Gene Morris / Staff Photo

Caden Marcum follows through on a swing for the Paola Panthers. Marcum batted .450 and played right field without making a single error all season.

PAOLA — Not too many freshmen ever make the field for the Paola Panther varsity baseball team.

It is a tradition-rich program that competes for the Frontier League title year in and year out and has placed second and third in the Class 4A state baseball tournament with a trophy case of regional championship titles.

Freshman Caden Marcum did not just play for the Paola Panthers, he excelled.

Marcum started in right field and pitched. He began the season batting sixth in the lineup and quickly moved his way up in the order, finishing the season hitting third.

“I saw him in the batting cage for a couple of weeks and knew he was varsity ready,” Paola coach Tony Brummer said. “We started him out sixth in the order, and he just kept working his way up.”

No matter where he was in the lineup, Marcum delivered for the Paola Panthers.

“Hitting third is fun, but my approach doesn’t change,” Marcum said. “Every at bat, I am looking to drive the ball and put pressure on the defense.”

Marcum hit .450 and was on base nearly 60 percent of the time, making it important to move him up in the order, Brummer said.

“He hit over .400 as a freshman,” Brummer said. “We moved him to third in the order. I wanted to make sure he got to the plate in the first inning.”

He batted .450 for Paola with 27 base hits in 60 at bats. He had 10 doubles, drove in 17 runs and had 14 runs scored.

Marcum was selected the Tri-County Spotlight Baseball Player of the Year.

“I think it is a really great accomplishment, there is only one player each year, and for me to accomplish it means a lot,” Marcum said. “It was a lot of fun to play at the varsity level. I got to play with a lot of people I haven’t played with since I was 6. I got to become good friends with a lot of the older guys on the team. I’m thankful coach Brummer gave me an opportunity.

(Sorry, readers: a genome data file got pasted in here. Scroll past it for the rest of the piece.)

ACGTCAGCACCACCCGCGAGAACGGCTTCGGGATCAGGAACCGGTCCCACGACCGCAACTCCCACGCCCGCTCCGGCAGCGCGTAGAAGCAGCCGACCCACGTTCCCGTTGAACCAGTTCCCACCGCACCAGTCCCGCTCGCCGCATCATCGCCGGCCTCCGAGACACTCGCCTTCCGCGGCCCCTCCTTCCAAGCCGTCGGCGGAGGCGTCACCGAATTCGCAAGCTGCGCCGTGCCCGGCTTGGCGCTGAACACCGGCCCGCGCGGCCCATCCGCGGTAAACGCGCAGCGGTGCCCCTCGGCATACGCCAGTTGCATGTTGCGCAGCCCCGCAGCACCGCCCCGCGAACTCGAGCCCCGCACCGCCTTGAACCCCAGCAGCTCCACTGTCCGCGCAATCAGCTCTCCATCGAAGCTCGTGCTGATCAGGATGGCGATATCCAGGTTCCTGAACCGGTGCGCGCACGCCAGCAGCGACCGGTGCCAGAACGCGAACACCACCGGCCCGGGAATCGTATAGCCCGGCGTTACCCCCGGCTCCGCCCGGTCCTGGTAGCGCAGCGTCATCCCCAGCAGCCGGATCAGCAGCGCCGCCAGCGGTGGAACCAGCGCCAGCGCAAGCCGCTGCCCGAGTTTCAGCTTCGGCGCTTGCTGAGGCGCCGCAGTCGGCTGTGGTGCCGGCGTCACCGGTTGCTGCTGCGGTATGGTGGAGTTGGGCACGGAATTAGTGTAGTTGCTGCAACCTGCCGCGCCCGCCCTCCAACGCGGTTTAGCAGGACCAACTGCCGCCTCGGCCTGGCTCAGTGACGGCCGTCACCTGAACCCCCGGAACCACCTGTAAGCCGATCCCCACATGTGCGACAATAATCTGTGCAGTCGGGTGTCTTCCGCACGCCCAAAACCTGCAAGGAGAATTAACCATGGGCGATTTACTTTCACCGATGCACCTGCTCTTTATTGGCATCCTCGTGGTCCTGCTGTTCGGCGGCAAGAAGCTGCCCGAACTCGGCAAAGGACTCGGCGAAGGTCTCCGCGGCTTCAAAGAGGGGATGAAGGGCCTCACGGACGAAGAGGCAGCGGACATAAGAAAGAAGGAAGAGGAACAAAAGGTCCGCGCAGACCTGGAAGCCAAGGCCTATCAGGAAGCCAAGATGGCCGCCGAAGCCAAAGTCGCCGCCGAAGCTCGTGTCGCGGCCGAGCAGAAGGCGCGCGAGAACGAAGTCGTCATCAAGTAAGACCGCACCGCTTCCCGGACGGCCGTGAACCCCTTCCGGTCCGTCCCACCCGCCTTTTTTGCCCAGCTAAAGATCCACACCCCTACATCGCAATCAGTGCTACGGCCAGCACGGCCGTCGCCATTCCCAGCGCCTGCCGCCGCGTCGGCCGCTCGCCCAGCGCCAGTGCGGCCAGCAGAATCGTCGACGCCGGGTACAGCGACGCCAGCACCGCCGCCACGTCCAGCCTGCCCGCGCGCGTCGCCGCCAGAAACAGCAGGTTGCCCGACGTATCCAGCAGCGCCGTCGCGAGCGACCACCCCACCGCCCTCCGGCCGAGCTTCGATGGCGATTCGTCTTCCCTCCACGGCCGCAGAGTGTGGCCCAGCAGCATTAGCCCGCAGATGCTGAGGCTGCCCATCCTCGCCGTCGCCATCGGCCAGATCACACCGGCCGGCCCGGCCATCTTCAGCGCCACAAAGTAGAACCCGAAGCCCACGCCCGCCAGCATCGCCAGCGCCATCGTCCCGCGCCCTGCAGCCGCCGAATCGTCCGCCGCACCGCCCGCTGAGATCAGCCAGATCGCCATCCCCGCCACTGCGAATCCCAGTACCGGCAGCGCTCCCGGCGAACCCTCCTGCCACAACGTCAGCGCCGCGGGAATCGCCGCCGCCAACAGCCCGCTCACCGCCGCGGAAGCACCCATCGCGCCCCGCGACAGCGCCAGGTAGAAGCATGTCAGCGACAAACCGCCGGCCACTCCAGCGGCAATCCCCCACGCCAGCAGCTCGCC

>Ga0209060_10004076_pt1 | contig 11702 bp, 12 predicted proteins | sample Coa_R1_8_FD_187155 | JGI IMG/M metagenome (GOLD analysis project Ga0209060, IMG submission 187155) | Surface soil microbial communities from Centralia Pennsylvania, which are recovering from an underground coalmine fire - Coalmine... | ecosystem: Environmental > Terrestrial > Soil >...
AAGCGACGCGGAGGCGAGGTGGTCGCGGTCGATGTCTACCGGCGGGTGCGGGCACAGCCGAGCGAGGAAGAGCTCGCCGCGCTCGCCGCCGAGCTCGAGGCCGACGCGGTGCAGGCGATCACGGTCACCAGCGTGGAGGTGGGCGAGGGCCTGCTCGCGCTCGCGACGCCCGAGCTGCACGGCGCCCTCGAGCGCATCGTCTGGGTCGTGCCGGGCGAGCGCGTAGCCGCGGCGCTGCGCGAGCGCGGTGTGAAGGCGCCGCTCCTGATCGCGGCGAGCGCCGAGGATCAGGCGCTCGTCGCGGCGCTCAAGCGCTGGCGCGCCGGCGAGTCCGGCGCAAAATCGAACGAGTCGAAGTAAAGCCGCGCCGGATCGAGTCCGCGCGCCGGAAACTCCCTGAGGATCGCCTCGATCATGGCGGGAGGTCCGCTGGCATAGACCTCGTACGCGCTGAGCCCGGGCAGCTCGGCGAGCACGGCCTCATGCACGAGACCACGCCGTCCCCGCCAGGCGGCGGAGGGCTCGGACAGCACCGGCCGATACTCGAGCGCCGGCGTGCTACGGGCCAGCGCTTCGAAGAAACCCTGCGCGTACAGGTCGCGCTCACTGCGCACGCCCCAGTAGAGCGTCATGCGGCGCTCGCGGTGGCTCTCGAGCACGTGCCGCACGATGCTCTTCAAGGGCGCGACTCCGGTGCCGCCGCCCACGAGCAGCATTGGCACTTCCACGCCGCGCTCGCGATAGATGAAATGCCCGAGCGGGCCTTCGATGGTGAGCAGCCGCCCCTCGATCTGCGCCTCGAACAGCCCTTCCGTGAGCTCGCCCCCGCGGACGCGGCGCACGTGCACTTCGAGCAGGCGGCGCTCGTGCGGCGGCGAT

“I felt like I had a really good year, I was seeing the ball all year,” he said. “I’ve always been taught to play as hard as I can and more importantly to have fun playing. I know that I have to put in a lot of hard work to achieve my goals. I am only going to get out of it what I put into it, everything I do in practice or the extra work I put in outside of practice, has a purpose.”

Marcum was a weapon not only at the plate, but in the field, Brummer said.

“Defensively, he was fantastic in right field,” Brummer said. “He reads the ball so well off the bat and gets to a lot of balls.

“He has such a long reach,” Brummer said. “He was able to make a lot of plays for us.”

Marcum made 21 putouts with four assists in right field. He also turned a double play. He did not make a single error in 25 chances for a perfect 1.000 fielding percentage. He had 10 extra-base hits and stole four bases.

“To me it is a lot of fun to take hits away from people or to be able to throw someone out trying to run on me,” Marcum said.

Playing in the outfield, one of the most important things is that first step as the ball comes off that bat, Marcum said.

“It’s very important to get a good read on the ball,” he said. “The first step is really important, especially playing right field where the ball can run away from you to the corner where you don’t have help.

“My arm lets me play a little deeper than most when the situations allow it,” Marcum said. “It’s always easier to come in hard than it is to go back. If I am able to come up and throw hard through my cut we can save a base, maybe save a run, keep a force play or a double play in order.”

Marcum was a team leader for the Paola Panthers, Brummer said.

“Caden is quiet, but as a freshman he led by his example,” Brummer said. “He is always ready to compete. He has a professional approach to everything he does.”

Sports Editor Gene Morris can be reached at (913) 294-2311 or gene.morris@miconews.com.

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